Solo Cups

No one likes to watch a losing team. No athletic department likes to see an empty stadium. Many colleges across the country are dealing with the same issue as their athletics are competing against a very large competitor—alcohol.

Game day for the typical undergrad consists of pregame, the tailgate, and continuing the party elsewhere with friends. No game. No pride in collegiate athletics. But really, who can blame them? The only options after tailgating are either to sober up and watch your team or go drink and have fun doing something else. The second choice seems to be a more popular option, at least from what I’ve seen while working college football tailgates.

According to a recent study by the University of Oregon, personal errands, hanging out with friends and family, and drinking were among the competing activities in deciding whether students attended three or more games in a season. Students in the study were asked what they would “most likely” be doing if not attending a football game. 62.3 percent of students said that they would most likely be drinking beer instead of watching the game and 74 percent said they would most likely be watching the game somewhere else. Needless to say, alcohol is a popular competitor to college athletics.

Thirty-four college football stadiums allowed the sale of alcohol to general patrons during games in 2015 according to Vinepair.com. Selling alcohol at college athletic events has been fairly nonexistent and only available in private boxes or suites until this recent change. Many universities allow tailgates on or near campus prior to games, creating a fun fan-fest environment for students, alumni, and families. Restricting the consumption of alcohol to these tailgating areas but not inside the stadium seems a bit contradictory.

Governing bodies of college athletics like the NCAA appear to be recognizing this growing trend. The NCAA prohibits the sale of alcohol at any championship game; however, in 2016, they have permitted the sale of alcohol to the general public at the College World Series and the Women’s College World Series. The sale of alcohol inside college stadiums appears to be the beginning of a changing environment in college sports and one that will beneficial to collegiate athletics.

Allowing alcohol into the stadiums will:

  1. Cut down on the overindulgence of alcohol before entering the stadium.

It’s a fun party at the tailgate. The game is about to start, yet you still have half of a beer left in your hand. You can’t take the beer with you and you can’t buy a new one once you’ve entered the stadium. The most likely choice becomes consuming the rest of your drink all at once to get inside the stadium or leaving completely to continue drinking elsewhere. For those choosing to enter the stadium, they’re consuming as much alcohol as they can and finishing whatever they have left.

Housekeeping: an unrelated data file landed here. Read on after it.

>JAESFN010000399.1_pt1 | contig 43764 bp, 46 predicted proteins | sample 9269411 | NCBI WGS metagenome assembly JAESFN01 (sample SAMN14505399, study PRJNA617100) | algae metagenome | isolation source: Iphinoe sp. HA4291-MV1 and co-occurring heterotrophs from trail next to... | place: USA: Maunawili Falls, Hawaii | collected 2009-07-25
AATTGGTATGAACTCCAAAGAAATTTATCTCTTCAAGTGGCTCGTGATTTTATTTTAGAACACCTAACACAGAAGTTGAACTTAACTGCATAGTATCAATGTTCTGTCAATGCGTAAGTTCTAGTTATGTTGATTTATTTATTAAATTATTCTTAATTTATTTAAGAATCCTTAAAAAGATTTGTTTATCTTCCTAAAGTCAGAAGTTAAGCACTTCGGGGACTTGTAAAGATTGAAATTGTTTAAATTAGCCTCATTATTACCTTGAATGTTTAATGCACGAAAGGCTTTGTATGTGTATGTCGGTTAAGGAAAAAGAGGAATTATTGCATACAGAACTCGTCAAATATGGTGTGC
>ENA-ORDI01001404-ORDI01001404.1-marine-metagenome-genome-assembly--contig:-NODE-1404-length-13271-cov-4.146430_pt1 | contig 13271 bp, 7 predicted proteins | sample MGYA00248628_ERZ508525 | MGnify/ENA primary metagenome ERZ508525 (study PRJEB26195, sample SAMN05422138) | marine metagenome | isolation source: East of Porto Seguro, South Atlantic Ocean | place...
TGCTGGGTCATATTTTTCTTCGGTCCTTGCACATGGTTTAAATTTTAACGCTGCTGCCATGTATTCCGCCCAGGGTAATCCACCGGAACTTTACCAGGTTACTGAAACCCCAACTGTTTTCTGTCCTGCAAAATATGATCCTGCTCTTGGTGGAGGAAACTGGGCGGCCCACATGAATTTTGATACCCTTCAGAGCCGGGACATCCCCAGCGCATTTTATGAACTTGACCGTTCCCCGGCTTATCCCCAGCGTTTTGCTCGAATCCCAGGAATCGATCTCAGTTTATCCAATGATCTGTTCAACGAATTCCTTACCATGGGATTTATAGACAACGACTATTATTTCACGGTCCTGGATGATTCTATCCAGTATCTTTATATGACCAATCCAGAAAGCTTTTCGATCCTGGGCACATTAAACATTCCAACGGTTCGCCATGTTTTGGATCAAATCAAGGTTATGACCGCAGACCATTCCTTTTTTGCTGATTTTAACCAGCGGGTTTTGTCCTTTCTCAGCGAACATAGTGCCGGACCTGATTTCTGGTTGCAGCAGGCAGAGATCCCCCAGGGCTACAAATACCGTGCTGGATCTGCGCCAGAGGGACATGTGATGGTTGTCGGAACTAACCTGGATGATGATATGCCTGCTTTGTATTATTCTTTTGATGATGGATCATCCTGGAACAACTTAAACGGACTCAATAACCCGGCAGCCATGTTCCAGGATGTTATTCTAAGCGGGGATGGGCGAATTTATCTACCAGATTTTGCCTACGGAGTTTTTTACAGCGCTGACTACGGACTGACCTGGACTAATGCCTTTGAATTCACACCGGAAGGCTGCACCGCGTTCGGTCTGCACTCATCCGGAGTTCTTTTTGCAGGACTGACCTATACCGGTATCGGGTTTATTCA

This overindulgence increases the number of people in the stadium who are heavily under the influence and may cause problems for event staff and security. Offering alcohol at the game may not cause such overindulgence before coming into the game due to that option being available. In fact, West Virginia’s campus police reported that alcohol-related incidents at the stadium have declined sharply since alcohol sales started at the games.

  1. Increase revenue

According to ESPN, at West Virginia beer sales have produced around $516,000 each year for the past three years at their football games. Troy University saw a $200,000 increase in revenue from beer sales at their football games, which made a huge impact on their bottom line. The SMU Mustangs also saw an increase in attendance due to alcohol sales and did not report any changes in crowd behavior from security personnel. Selling alcohol at college stadiums is a way to increase revenues without increasing security costs while also increasing attendance for teams that are struggling to get people from the tailgate and to the game.

  1. Put “beer goggles” on the (less than great) team

Losing is the worst. Maybe your college team isn’t Ohio State football or Duke’s basketball program; however, it’s still possible to create a great game-day experience. If you’ve had a good time at the game with your friends while having a drink or two, it makes the loss slightly less devastating because you’ve already enjoyed your time at the game. Perhaps that has nothing to do with the alcohol itself and more to do with the social atmosphere that would be created, similar to a major-league sporting event.

  1. Create a professional sports atmosphere

Which brings me to my next point, bringing alcohol to college sports will create a more professional sports atmosphere. Think about it—at a major-league baseball game there tends to be a sense of camaraderie with complete strangers sitting next to you by the end of the game. You talk about the players, the season, and whether or not that was a good call by the officials. Would people be as willing to open up and talk with each other the same way without a little bit of alcohol?

Alcohol. Like it or not, it’s a popular commodity that has always been a part of the professional sports world. Having shown to increase revenues in college sports as well, the sale of alcohol at college stadiums is a growing trend with many benefits. Every team is different, so alcohol may not be plausible or fix all the attendance and revenue issues for every college team. But if getting the fans from the tailgate to the game is your goal, alcohol is definitely an option that should be considered. FM

(Image: Thai Nguyen/Creative Commons)